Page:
Albert Kahn was a French banker and philanthropist, but the world knows him for initiating The Archives of the Planet, a photographic record of the entire Earth.
In 1909, Kahn hired and sent out four photographers to more than 50 countries to take colored photographs using the newly invented Autochrome Lumière – an additive color “mosaic screen plate” process, in short the first method of producing color photos – to bring color to the then black and white world.
Between 1909 and 1931, the four photographers shot over 100 hours of film and 72,000 colored photographs capturing times, places, and people we generally do not expect to see in color photographs.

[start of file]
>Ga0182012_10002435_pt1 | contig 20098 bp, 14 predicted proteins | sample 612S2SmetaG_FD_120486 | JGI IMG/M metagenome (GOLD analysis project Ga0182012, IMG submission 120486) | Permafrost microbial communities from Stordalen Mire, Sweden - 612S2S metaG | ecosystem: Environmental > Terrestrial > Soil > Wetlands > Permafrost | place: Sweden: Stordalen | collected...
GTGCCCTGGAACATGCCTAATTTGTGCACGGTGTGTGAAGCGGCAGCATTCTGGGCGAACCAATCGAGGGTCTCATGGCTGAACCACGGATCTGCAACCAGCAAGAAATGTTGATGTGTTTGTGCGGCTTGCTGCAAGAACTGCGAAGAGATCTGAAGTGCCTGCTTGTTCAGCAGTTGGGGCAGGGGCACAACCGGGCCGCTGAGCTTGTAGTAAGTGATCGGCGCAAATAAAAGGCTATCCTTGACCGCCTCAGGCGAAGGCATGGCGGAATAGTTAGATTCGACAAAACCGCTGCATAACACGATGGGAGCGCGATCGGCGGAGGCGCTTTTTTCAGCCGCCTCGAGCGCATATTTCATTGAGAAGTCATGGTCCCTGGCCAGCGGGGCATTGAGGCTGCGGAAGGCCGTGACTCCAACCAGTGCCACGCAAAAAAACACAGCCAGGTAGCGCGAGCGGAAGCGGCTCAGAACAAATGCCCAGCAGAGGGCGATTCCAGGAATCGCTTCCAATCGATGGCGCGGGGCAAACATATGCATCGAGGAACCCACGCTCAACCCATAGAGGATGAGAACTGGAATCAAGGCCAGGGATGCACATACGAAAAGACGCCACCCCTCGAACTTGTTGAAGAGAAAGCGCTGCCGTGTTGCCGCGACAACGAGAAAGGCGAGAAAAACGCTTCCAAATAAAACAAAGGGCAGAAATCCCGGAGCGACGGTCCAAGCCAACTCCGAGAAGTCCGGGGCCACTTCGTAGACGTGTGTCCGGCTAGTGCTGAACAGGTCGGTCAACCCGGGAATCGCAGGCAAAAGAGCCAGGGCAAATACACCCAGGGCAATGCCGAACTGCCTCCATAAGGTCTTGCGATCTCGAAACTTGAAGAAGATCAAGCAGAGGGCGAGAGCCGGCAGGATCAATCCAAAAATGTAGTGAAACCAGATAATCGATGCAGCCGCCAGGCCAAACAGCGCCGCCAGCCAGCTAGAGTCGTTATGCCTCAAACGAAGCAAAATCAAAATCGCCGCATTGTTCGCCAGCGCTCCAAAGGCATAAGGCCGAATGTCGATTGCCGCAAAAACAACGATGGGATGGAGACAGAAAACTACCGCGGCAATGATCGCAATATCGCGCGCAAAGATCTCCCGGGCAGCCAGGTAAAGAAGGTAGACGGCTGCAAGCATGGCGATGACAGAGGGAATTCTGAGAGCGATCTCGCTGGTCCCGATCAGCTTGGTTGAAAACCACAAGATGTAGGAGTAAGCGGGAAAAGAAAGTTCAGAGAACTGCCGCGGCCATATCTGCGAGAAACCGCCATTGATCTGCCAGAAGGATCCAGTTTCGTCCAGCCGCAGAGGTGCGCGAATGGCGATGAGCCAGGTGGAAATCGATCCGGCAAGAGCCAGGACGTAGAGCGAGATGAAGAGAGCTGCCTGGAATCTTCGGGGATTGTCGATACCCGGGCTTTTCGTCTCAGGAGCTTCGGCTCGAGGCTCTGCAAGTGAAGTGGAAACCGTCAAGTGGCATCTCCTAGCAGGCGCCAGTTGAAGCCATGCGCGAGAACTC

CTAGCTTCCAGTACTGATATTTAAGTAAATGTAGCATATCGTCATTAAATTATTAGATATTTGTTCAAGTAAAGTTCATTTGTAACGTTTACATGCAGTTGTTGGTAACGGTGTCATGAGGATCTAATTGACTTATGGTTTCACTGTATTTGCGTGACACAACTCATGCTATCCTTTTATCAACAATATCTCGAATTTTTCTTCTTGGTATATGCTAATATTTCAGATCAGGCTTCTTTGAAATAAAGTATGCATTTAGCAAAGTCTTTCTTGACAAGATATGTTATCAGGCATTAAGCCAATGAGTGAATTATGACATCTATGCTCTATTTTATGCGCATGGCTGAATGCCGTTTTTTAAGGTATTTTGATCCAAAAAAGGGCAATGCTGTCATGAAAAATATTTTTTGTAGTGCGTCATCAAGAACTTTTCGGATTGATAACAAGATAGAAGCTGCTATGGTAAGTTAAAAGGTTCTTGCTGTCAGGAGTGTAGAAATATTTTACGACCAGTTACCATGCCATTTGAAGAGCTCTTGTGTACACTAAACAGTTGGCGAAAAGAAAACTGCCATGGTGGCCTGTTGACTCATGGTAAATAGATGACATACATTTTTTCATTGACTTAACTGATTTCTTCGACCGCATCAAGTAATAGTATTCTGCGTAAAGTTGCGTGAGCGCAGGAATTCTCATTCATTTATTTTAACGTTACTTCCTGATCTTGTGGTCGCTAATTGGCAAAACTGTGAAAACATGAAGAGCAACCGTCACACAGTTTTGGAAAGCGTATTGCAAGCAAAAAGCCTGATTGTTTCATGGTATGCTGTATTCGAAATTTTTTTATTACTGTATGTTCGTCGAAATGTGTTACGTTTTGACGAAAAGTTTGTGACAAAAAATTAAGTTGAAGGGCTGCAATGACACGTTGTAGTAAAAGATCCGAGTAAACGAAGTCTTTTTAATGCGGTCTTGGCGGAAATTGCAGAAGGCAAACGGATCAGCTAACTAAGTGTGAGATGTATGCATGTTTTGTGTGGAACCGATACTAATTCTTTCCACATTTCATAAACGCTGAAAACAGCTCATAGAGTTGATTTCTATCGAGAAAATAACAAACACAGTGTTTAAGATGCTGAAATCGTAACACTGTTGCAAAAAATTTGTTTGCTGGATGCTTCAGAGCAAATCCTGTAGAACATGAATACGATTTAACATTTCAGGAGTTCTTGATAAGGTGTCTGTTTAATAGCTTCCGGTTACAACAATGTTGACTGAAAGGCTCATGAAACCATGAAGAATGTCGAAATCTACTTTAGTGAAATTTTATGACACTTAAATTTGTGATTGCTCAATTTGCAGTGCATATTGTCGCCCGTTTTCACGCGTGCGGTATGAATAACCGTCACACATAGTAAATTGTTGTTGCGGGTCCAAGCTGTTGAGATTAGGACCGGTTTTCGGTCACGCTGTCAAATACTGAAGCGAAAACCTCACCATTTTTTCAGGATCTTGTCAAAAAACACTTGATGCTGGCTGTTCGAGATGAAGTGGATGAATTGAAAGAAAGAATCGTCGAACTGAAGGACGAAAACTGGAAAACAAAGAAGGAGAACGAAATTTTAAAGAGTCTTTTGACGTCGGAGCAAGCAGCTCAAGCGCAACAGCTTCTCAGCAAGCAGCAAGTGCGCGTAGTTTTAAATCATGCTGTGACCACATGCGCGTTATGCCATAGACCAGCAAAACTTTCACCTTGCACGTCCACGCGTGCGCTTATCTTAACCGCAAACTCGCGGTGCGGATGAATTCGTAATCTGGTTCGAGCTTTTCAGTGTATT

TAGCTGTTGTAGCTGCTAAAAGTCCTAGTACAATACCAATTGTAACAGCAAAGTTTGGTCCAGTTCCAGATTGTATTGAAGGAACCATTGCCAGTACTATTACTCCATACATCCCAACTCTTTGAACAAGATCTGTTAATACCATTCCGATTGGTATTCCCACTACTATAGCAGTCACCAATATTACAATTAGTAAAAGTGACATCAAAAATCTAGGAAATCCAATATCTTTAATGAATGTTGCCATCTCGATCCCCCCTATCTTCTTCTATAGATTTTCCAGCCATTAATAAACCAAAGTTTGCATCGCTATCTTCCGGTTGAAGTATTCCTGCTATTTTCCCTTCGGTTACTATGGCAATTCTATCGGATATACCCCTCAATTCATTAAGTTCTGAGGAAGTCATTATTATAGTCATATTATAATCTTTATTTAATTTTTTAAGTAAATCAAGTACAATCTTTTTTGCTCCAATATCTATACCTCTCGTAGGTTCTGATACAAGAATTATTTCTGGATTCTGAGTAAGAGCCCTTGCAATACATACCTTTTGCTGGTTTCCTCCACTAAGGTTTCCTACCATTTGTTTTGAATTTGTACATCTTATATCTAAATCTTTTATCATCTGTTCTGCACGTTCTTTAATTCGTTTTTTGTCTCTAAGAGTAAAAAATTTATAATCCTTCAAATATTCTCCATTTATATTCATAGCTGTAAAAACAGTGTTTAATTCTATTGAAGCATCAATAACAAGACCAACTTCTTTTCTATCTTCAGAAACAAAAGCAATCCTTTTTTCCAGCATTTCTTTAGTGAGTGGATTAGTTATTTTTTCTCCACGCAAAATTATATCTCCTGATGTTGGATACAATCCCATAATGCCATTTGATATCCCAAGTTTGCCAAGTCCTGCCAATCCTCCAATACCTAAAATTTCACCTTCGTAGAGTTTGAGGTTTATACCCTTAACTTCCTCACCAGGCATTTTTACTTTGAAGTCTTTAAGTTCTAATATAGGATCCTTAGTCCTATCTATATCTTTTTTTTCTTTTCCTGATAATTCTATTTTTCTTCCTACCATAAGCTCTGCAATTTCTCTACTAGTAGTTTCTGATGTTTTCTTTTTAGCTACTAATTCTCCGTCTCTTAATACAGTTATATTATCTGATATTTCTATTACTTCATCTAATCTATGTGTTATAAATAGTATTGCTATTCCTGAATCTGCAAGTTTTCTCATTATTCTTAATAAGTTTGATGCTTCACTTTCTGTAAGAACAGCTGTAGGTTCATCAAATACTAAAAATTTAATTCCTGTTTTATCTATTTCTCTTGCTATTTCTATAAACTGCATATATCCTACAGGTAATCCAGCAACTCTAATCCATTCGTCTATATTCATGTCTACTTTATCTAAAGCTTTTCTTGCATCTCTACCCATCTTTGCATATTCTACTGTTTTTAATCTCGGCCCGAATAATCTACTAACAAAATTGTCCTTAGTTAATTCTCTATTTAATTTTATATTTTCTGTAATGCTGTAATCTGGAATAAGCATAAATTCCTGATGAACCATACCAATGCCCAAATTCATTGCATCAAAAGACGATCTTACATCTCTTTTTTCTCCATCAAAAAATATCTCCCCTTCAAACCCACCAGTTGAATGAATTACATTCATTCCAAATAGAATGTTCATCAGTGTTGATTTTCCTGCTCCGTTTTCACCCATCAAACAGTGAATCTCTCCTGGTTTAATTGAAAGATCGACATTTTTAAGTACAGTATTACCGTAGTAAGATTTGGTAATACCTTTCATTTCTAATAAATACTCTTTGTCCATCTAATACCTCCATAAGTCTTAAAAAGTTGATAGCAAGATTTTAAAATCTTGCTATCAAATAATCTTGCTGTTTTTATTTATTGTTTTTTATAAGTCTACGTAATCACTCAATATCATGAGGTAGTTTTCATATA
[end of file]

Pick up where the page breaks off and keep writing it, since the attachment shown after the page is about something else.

Since 1986, the photographs have been collected into a museum at 14 Rue du Port, Boulogne-Billancourt, Paris, at the site of his garden which is now a French national museum, and includes the museum that houses his historic photographs and films.
Although Kahn was forced to bring his project to a premature end due to the Great Depression, his collection of early color photographs is today recognized as one of the world’s most important.
Here’s a beautiful gallery of Paris clicked over76y a century ago:
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